There is no question that knowledge of these causation factors is important. But in itself, it is not enough. As CRICO has begun to understand, traditional didactic teaching can only go so far in bringing about change. What is really needed is a much more activist model, one of “applied learning,” that is, taking new concepts and applying them in practice environments for both intake of new knowledge and for developing new skills. This philosophy is embodied in the disciplines of simulation training and teamwork training.7

A Shared Mission: Teach, Train, Change, Measure

The ultimate goal of the CRICO program—like other malpractice carriers—is to reduce financial exposure. While that might sound somewhat stark, it is a mission that, somewhat surprisingly, nicely aligns with the goals of health care institutions—to improve patient safety and to reduce (even eliminate) preventable events that result in patient injury.8

It goes without saying that, if preventable injuries become less and less frequent, financial exposure will be a lessening concern. Therefore, despite the differences in terminology, there is indeed a shared mission between malpractice carriers/captives and hospitals, health care centers, office practices, and individual providers.

It follows then that both should be equally motivated to use their resources to bring about change: not short-term change, but permanent, sustained improvement that promises a higher-reliability environment. The stumbling block, however, is that health care entities do not always have the resources to bring about these changes and frequently struggle with myriad competing priorities.9 Malpractice entities can help by serving as a tipping point of sorts. Because malpractice cases can be directly linked to dollars (in terms of both premiums collected and indemnity paid out), they can draw appropriate attention to cases—and causative factors—that result in the “worst of the worst” patient care disasters.

In three specialty areas, CRICO has developed premium incentive plans that have incorporated simulation-based training and/or teamwork training. The first one, introduced in 2000, incentivized anesthesiologists to go through crisis response simulation training at the Cambridge, Massachusetts–based Center for Medical Simulation. Despite the premium rebate being a mere $500, the program was enthusiastically embraced by the anesthesia community. Six years after its inception, with 100 percent participation by anesthesiologists, the actuaries took notice. In late 2006, they recommended that the premium for anesthesiologists “who have undergone simulation training” be reduced by 25%.

In 2003, a much more ambitious premium incentive plan—focusing on obstetricians—was unveiled. A closed-claim study, conducted in 2000–2001, of 89 CRICO obstetrical malpractice cases showed that teamwork failures were significant factors in 43% of the case files analyzed. This was enough impetus to include teamwork training and obstetric simulation as eligibility requirements when the obstetric premium incentive plan was later introduced. Today, five years later, it is still too early to tell if the activist training models have made a difference in malpractice cases being asserted. Nevertheless, promising, shorter-term signs are on the horizon: a number of institutions have reported improvement in several indicators that are regarded as precursors to malpractice.10 For example, shoulder dystocia scenarios are declining, as are unplanned cesarean sections, and at least one institution, Beth Israel Deaconess Medical Center—the first to fully implement a teamwork training model in its labor and delivery unit—is already showing a dramatically improved malpractice picture.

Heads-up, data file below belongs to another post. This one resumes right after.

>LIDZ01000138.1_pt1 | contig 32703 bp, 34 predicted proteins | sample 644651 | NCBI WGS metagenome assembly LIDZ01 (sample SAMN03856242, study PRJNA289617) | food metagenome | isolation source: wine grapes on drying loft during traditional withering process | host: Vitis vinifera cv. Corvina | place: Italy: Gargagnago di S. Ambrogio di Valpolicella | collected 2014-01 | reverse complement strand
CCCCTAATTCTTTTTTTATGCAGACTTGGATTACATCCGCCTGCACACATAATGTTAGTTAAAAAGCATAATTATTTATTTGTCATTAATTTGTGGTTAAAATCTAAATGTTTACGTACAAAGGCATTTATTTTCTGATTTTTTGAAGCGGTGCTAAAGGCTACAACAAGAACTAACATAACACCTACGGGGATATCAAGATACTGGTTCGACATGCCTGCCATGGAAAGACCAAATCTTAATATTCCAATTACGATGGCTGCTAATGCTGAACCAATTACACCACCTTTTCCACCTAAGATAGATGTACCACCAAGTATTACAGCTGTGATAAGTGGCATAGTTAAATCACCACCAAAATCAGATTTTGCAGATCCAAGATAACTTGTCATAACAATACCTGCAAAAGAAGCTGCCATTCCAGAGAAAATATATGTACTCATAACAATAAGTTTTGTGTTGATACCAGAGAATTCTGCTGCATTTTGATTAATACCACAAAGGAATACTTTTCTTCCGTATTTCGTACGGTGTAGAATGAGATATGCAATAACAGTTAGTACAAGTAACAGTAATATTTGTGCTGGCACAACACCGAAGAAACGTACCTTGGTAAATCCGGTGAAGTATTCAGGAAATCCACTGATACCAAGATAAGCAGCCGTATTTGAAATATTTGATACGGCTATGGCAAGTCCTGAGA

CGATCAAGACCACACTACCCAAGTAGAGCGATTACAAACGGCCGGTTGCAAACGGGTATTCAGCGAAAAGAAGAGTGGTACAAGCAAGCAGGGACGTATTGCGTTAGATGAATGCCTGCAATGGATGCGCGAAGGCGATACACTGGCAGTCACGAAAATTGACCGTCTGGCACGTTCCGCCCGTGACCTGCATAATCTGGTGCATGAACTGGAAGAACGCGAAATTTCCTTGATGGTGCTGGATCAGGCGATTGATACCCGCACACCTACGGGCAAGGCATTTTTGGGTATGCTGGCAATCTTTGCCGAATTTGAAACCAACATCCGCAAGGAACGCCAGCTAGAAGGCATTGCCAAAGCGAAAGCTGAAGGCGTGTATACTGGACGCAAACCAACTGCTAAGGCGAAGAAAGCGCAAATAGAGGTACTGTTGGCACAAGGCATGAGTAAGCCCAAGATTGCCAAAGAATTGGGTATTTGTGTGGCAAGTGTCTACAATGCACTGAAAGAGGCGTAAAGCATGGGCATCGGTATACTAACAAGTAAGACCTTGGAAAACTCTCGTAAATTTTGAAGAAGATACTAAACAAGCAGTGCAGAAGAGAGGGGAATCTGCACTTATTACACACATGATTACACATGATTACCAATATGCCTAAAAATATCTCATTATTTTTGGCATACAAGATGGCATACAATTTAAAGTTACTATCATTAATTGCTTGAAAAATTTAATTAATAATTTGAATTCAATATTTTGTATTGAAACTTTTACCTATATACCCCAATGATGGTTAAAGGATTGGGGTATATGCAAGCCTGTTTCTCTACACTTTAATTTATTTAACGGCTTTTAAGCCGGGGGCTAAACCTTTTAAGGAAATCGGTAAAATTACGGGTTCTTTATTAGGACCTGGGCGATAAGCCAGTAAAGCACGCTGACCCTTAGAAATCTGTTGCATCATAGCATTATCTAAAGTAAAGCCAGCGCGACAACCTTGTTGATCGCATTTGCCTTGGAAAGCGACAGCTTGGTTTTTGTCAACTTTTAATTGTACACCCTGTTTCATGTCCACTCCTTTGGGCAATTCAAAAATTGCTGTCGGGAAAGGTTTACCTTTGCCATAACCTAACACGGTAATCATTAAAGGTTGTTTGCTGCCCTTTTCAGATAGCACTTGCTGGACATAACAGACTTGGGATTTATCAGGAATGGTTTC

A third incentive plan was introduced this past year. Based on a rise in recent years of laparoscopic malpractice cases, CRICO announced a modest premium rebate to any general surgeons who underwent “Fundamentals of Laparoscopic Surgery,” a simulation-based program produced by the Society of American Gastrointestinal and Endoscopic Surgeons (SAGES). Once again, the response to this program was immediate and enthusiastic. The first all-day course was filled to capacity, and all participating surgeons successfully completed it. It is far too early to tell whether this simulation-based training will help reduce the number of laparoscopic malpractice cases in the future. But given the known variability in how surgeons had been trained in the past, there is strong promise as to the potential impact of this initiative.11–13

The common denominator in all of these programs is that the goals of the health care institution and the malpractice carrier were perfectly aligned. The push by CRICO to move these training programs forward was ultimately well appreciated by the hospitals. In each case, the health care entities indicated that these training programs were initiatives they wanted to undertake but might not have prioritized. Thus, the determined involvement of the insurance entity—in this case, CRICO—served as an effective change agent.

Conclusion: A Challenge

In malpractice cases, causative themes can often be grouped into the following categories:

  • • Lack of reliable processes;
  • • Delayed or inadequate crisis response;
  • • Failure to develop differential diagnoses;
  • • Inconsistent technical performance;
  • • Poor communication.

All of these themes can be directly addressed by well-developed simulation and team training programs. That is another way of saying that there is an important intersect between the overall goals and mission of malpractice carriers and those of health care institutions and individual providers. As has happened in the Harvard system, there should be an active partnership between the malpractice carrier and the health care organization.

If this has not happened in your system, I would challenge you to challenge your malpractice carrier. Will they be your partner in moving together around these critical goals? If so, how can they help with critical resources in making certain that change is well identified, well implemented, and well sustained?

Collaborative investment in simulation and team training is one of the places where this partnership can best manifest itself. As more and more malpractice carriers understand the enormous potential of this collaboration, there is greater likelihood that preventable patient injuries will be significantly reduced.